4. Stooges. Several experts, including Kreskin, have stated that stage hypnotists have been known to make use of stooges (also called horses) who travel from show to show. A stage hypnotist may only require a single stooge because by using him first for each demonstration real subjects from the audience will tend to follow his lead and imitate his responses. Moreover, for the climax of the show, the hypnotist will often focus on one or two subjects to demonstrate more difficult and dramatic responses involving apparent hallucinatory experiences. A single stooge can be used for this purpose.[14][15]

Weitzenhoffer writes:

Having not only had a chance to watch famous stage hypnotists of the 1940s and 50s such as Slater and Polgar at work but having also had a chance to have fairly extensive personal contact with other stage hypnotists, I believe I can throw some light upon the situation. To begin with, one should be aware that many stage hypnotists use stooges or plants.[15]

Role of hypnotist and subject[edit]

Hypnotist[edit]

A stage hypnotist and his subjects.

Due to the stage hypnotist's showmanship and their perpetuating the illusion of possessing mysterious abilities, the appearance of a trance state is often seen as caused by the hypnotist's power. The real power of stage hypnosis comes from the trust the "hypnotist" can instill in his subjects. Subjects have to cooperate and be willing to follow instructions and the hypnotist will employ several tests to choose the best subjects. Some people are very trusting, or even looking for an excuse to abdicate their responsibilities and are apparently able to be 'hypnotized' within seconds, while others take more time to counter their fears.

Suggestion is very powerful and a good hypnotist will know how to deliver suggestions that can create better entertainment for the audience. In his book Deeper and Deeper by Jonathan Chase,[16] he talks about delivering suggestion, more importantly, The Super Suggestion a phrase he coined in his first published book in 1999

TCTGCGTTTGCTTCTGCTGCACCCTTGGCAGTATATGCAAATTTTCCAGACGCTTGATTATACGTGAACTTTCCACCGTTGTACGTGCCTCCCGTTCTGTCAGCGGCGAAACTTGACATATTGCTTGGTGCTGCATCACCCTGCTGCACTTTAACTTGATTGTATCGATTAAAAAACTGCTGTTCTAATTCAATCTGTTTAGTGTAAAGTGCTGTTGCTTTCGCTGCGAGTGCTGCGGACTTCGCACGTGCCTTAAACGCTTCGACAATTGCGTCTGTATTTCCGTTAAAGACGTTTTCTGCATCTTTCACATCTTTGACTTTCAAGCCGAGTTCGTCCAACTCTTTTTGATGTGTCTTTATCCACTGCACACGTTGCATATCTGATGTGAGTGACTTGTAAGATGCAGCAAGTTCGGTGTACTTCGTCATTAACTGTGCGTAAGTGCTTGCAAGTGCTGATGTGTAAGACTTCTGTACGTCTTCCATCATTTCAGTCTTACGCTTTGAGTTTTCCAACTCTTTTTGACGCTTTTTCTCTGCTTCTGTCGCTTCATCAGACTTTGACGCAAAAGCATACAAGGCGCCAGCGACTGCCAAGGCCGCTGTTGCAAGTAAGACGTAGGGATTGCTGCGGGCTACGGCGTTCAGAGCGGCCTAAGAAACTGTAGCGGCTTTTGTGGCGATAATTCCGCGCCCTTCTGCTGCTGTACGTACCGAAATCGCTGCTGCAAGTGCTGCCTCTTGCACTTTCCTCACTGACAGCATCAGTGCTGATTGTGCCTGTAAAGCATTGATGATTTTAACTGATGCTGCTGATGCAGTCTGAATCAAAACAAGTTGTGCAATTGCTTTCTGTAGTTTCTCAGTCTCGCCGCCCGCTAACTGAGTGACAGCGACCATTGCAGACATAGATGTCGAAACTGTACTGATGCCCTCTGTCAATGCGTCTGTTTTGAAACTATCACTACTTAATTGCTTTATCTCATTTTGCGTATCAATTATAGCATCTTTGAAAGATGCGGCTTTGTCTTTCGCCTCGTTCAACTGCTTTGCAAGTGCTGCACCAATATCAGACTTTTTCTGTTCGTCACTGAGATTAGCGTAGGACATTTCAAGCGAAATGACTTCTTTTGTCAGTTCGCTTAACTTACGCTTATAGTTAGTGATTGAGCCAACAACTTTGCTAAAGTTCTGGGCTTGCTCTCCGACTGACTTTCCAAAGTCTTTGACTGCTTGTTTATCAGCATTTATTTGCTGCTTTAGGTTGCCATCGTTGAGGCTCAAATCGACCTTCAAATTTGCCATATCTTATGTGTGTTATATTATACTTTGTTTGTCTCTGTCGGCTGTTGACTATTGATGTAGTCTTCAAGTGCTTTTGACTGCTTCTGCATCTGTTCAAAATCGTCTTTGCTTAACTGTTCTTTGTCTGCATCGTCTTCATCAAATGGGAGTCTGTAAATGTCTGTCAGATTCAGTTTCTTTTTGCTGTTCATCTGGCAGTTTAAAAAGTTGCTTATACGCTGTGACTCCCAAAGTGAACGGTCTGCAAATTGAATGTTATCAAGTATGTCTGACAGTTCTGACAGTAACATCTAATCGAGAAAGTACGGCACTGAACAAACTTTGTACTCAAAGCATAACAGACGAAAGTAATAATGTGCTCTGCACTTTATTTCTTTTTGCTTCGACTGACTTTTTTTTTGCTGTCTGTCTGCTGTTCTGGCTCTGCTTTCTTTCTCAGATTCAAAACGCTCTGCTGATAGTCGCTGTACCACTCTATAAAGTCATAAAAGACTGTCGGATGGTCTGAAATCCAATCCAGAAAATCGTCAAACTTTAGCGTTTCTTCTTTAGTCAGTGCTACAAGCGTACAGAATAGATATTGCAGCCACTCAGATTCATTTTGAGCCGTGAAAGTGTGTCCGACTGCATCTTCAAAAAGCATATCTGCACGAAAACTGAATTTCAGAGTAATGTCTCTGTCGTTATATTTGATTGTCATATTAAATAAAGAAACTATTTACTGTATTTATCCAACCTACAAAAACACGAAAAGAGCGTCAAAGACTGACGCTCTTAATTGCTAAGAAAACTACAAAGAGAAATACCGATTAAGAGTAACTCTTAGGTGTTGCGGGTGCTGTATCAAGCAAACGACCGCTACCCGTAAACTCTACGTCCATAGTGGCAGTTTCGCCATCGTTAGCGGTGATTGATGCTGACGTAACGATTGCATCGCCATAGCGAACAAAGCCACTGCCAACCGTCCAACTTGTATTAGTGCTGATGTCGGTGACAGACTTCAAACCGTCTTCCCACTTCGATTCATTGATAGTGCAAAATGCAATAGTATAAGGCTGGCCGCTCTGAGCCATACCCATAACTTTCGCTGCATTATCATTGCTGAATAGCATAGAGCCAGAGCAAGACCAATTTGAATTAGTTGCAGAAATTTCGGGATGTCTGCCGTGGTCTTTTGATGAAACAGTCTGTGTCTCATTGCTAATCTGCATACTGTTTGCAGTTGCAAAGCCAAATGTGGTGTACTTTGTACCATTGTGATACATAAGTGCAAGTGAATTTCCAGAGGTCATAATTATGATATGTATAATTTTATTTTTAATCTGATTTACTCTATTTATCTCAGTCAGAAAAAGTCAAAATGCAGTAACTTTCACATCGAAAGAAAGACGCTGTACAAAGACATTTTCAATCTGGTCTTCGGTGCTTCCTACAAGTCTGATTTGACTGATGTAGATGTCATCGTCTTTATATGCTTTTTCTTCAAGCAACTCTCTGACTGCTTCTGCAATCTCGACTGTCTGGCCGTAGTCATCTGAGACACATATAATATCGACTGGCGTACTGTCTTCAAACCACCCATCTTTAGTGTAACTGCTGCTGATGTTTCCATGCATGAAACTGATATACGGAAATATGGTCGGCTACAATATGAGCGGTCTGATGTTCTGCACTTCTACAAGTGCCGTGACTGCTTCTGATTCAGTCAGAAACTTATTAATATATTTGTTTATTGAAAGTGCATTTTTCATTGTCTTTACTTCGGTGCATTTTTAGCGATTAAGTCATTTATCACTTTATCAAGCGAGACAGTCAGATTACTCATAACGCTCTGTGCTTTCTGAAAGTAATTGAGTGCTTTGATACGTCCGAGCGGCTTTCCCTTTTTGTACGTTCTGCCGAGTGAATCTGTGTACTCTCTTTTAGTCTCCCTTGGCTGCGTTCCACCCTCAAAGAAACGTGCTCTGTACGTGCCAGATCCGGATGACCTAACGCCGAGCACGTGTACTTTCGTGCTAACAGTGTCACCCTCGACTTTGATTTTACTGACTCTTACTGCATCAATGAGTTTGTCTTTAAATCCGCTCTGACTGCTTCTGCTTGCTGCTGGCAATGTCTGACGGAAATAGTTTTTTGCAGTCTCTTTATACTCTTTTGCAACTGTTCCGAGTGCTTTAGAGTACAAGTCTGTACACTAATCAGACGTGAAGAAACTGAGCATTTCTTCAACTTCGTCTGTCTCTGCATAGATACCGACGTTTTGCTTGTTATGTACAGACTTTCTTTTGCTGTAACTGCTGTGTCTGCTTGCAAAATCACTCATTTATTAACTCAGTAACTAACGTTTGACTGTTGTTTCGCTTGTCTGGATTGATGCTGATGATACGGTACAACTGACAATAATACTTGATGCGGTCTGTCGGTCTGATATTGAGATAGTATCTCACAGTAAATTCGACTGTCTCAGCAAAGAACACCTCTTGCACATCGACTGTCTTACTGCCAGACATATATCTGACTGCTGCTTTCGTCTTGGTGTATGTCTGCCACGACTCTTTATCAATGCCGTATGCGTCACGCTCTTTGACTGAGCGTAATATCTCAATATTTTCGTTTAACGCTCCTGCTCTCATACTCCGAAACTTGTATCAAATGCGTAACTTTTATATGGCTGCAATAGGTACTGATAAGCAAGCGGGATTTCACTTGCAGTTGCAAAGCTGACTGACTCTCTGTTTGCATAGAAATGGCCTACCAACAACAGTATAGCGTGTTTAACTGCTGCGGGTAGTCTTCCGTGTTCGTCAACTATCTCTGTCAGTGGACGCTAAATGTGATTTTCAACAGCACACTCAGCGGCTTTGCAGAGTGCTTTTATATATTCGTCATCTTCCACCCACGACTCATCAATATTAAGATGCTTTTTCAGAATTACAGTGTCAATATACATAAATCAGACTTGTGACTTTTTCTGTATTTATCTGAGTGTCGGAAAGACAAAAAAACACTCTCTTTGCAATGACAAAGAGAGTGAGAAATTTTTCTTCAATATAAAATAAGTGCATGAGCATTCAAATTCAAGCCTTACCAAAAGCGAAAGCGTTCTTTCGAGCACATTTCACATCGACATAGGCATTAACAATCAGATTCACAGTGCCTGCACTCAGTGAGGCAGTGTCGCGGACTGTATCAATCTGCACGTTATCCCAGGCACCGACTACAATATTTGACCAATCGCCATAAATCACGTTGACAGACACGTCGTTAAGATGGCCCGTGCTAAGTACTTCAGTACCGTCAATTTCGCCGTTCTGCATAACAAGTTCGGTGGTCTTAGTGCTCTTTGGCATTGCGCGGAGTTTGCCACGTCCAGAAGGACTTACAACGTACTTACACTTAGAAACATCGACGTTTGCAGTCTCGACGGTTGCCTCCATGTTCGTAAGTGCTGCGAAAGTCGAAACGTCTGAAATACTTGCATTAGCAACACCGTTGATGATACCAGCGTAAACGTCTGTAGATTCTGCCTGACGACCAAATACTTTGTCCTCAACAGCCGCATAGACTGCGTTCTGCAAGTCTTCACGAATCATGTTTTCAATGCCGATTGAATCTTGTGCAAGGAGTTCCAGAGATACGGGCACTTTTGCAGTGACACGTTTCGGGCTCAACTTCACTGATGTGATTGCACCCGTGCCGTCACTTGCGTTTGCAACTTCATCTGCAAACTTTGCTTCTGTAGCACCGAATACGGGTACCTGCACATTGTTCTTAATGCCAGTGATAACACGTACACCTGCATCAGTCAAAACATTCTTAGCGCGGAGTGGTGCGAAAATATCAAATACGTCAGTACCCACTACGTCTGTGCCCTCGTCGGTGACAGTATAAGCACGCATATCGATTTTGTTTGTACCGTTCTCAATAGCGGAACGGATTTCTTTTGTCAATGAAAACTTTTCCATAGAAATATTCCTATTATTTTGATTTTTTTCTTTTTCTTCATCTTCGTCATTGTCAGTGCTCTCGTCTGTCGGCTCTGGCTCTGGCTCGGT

"From this moment everything I say to you. Every single thing I say, no matter how silly or stupid it seems will instantly become your reality. Everything I say will instantly become your reality."


He emphasises the use of repetition but warns that when they have accepted the suggestion then everything that the hypnotist says to them after this point will become an irresistible suggestion.

Subjects[edit]

In a stage hypnosis situation the "hypnotist" chooses his participants carefully. First he gives the entire audience a few exercises to perform and plants ideas in their minds, such as:

  • only intelligent people can be hypnotized
  • only those who are open-minded to being hypnotized and willing to participate.

These suggestions are designed to overcome the natural fear of trusting a stranger with the greater fear of becoming an object of ridicule as one who is unintelligent, unsociable, and joyless. Out of the crowd the hypnotist will spot people who appear trusting, extraverted and willing to put on a show. The hypnotist starts them off by having them imagine ordinary situations that they have likely encountered, like being cold or hot, hungry or thirsty then gradually builds to giving them a suggestion that is totally out of character, such as sing like Elvis or cluck like a chicken.

The desire to be the center of attention, having an excuse to violate their own inner fear suppressors and the pressure to please, plus the expectation of the audience wanting them to provide some entertainment is usually enough to persuade an extrovert to do almost anything. In other words the participants are persuaded to 'play along'.

Law[edit]

In some countries, there are laws and guidelines regarding stage hypnosis.